Movie’s Better: Part I

I stand before you, dear reader, to settle a debate that has raged since time immemorial (or, since movies immemorial anyway):

The book was better!

Yeah, yeah, yeah. In many cases it is…but not always. Lots of times, the director brings something across in such an artful, evocative, deeply affecting way, that the author (who can deliver plot and story, but can’t draw a character to save his life) was incapable of expressing.

This isn’t exactly revolutionary. Although it does at least confuse, if not outright anger, book lovers there are lots of people who prefer an adaptation to its source material. As of the writing of this post, 663 books have gotten as many as 949 votes from the folks on Goodreads passionate enough about their selected film.

The Godfather was first published in 1969, at which time, Kirkus called it a “A Mafia Whiteoaks,  bound for popularity, once you get past the author’s barely concealed admiration for the ‘ethics’ and postulates of primitive power plays.”  In other words decent genre writing, but nothing groundbreaking.

Generally considered (nearly the) best American film ever madeThe Godfather received decent praise initially – mostly in line with surprise that it was actually any good, that it didn’t ghoulishly dwell on mob murder and stereotypes nor act as a Mafia “Whiteoaks.” Here are some examples:

Jay Cocks, Time Magazine: “In its blending of new depth with an old genre, it becomes that rarity, a mass entertainment that is also great movie art.” Although he would later foolishly pan a sequel that some consider superior,Vincent Canby raved “Francis Ford Coppola has made one of the most brutal and moving chronicles of American life ever designed within the limits of popular entertainment.” Roger Ebert: “Coppola has found a style and a visual look for all this material so ‘The Godfather’ becomes something of a rarity: a really good movie squeezed from a bestseller.”

One of his great movies, in fact. A good book, a great movie. The Godfather is fine genre writing, favoring scope over depth. The book has lived many lives, spawning 2 sequels by the author and another couple by Mark Winegardner, most recently as 2007 — generally not so great. Similarly, a lot can be said for the fat a movie must trim, such as character-defining genitalia descriptions. Bottom line: The Godfather is beloved for what it spawned; the book has diminished and since become universally considered inferior pulp to the expansive, artistic films it spawned.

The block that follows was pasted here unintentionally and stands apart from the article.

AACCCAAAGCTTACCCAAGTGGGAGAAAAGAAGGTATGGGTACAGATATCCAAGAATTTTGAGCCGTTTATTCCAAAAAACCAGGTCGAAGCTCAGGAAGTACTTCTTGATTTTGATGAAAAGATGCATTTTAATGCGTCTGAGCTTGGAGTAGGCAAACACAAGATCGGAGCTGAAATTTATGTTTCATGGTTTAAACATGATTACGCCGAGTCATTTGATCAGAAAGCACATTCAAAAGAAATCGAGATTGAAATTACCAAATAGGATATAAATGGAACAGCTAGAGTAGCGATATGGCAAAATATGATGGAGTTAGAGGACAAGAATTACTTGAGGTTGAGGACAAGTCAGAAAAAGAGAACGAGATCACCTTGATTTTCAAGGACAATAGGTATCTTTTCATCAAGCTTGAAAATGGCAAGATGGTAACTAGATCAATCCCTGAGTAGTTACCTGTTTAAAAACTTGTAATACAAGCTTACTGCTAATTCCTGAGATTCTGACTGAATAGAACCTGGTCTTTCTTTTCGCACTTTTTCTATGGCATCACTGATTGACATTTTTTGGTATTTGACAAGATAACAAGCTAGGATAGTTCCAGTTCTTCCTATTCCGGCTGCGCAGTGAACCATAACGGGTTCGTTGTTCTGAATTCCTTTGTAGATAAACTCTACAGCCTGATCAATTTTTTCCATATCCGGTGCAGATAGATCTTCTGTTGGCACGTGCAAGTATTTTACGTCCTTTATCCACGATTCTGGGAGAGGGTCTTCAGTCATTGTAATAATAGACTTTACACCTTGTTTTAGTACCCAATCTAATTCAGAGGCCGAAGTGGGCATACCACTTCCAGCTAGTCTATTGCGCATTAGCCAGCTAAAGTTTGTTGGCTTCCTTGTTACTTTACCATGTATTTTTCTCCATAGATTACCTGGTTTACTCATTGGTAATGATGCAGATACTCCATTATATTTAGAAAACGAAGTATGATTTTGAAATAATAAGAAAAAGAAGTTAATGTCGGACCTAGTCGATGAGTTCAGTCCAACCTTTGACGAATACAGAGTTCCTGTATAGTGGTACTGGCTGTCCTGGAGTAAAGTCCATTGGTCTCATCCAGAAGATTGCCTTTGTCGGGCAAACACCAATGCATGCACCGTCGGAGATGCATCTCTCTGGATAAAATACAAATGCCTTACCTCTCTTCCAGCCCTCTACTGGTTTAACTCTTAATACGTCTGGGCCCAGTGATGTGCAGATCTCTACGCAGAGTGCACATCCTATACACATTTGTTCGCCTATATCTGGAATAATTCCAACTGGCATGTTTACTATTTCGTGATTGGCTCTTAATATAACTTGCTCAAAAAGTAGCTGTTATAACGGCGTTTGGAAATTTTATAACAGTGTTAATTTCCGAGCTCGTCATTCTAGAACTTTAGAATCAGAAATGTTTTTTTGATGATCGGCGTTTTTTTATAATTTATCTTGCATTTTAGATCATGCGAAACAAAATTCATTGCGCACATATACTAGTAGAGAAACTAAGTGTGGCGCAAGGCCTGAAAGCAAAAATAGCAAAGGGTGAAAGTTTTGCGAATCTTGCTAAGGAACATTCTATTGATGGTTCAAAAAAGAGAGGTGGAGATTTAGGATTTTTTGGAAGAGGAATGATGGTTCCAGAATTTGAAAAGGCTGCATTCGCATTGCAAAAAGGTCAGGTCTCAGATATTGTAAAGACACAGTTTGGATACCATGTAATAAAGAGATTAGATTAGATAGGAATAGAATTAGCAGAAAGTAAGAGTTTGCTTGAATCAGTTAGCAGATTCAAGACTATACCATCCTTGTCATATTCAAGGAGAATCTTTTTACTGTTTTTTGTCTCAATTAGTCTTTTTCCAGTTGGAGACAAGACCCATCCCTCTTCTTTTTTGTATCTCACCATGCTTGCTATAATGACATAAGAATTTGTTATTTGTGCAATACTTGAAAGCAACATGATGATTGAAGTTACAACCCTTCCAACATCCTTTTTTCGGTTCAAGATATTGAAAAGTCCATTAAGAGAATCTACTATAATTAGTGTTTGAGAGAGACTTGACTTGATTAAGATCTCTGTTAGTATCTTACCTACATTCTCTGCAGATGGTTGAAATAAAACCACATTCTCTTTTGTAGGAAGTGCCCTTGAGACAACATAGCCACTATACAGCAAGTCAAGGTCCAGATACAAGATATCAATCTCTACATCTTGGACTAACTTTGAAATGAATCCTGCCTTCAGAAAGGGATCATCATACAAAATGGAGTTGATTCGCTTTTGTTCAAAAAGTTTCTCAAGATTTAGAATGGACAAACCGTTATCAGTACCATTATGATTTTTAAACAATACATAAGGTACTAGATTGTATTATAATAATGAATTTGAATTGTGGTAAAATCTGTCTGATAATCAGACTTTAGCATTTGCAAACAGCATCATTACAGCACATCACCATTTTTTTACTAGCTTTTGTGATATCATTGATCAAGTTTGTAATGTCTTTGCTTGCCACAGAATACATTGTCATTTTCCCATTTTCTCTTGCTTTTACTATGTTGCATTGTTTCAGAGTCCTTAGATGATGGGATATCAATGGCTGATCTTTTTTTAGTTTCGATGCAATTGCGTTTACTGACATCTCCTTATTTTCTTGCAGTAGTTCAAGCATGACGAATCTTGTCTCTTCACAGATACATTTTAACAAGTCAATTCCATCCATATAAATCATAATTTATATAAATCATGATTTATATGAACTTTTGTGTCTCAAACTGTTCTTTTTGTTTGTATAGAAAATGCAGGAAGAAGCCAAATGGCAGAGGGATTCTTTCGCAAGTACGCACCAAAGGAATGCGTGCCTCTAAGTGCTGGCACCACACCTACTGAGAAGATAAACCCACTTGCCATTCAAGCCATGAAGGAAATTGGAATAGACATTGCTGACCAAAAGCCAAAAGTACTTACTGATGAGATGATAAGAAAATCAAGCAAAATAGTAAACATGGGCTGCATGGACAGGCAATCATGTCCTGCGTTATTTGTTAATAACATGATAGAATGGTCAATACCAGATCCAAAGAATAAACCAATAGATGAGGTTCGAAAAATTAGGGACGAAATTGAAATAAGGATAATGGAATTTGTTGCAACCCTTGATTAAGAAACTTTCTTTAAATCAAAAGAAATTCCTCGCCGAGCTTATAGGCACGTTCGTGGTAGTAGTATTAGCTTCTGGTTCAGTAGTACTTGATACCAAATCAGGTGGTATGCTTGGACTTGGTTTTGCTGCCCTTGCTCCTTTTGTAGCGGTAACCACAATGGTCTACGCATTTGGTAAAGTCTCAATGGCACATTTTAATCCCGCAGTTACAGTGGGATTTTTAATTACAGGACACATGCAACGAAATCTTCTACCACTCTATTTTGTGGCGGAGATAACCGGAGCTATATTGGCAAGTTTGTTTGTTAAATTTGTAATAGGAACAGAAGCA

Alan

Magical Realism

Magical realism is one of my favorite reading genres. If you’re not familiar with this style of writing, it is not fantasy, science fiction, or escapist fiction. Rather, magical realist stories typically portray the world in ways beyond the objective – life described richly with delight, passion, and wonder.

The House of the SpiritsNancy Pearl describes magical realism as “a style of writing that allows authors to look at our own world through the lens of another world, an imagined yet very familiar one in which past, present, and future are often intertwined.”

Some of the best-known writers of magical realism are Isabel Allende, Jorge Luis Borges, and Gabriel García Márquez

A few of my all-time favorites include Isabel Allende’s The House of the Spirits, Aphrodite, and My Invented Country, as well as Like Water for Chocolate by Laura Esquivel.The Lady, The Chef, and The Courtesan

The Lady, the Chef, and the Courtesan by Marisol and Hot House Flower and the Nine Plants of Desire by Margot Berwin are a few you may have missed.Volver

And, of course, Pedro Almodóvar movies are a wonderful accompaniment to these books, especially Volver.

Kara

The Year’s Work in Lebowski Studies

I’m still new enough at the library to brag about how great our staff is without sounding like I’m gloating. (I had nothing to do with the greatness of the group of people I’ve arrived to work with!) So I have to applaud the depth of our collections. A few days ago, I stumbled upon this great book: The Year’s Work in Lebowski Studies, edited by Edward P. Comental and Aaron Jaffe.

Lebowski StudiesI tell anyone who hasn’t seen The Big Lebowski (and who will still listen to me) that it is the best movie of the last couple decades. For those not initiated into the world of Jeffrey Lebowski (aka The Dude), this is a Coen Brothers film starring Academy Award Winner Jeff Bridges as The Dude, an unemployed stoner bowler who inadvertently falls into a missing person case. Not very well-received upon its initial release, the movie has since amassed a large cult following and even has its own Lebowski Fest.

And now, The Big Lebowski has its very own volume of academic essays with titles like “The Really Big Sleep: Jeffrey Lebowski as the Second Coming of Rip Van Winkle” and “Lebowski and the Ends of Postmodern American Comedy.”

If you’re interested in reading more about the Coen Brothers, the masterminds behind The Big Lebowski, the library has other books about them as well.  If all this Lebowski talk inspires you to take up bowling, the library has  books and videos that can help with that, too.

Brad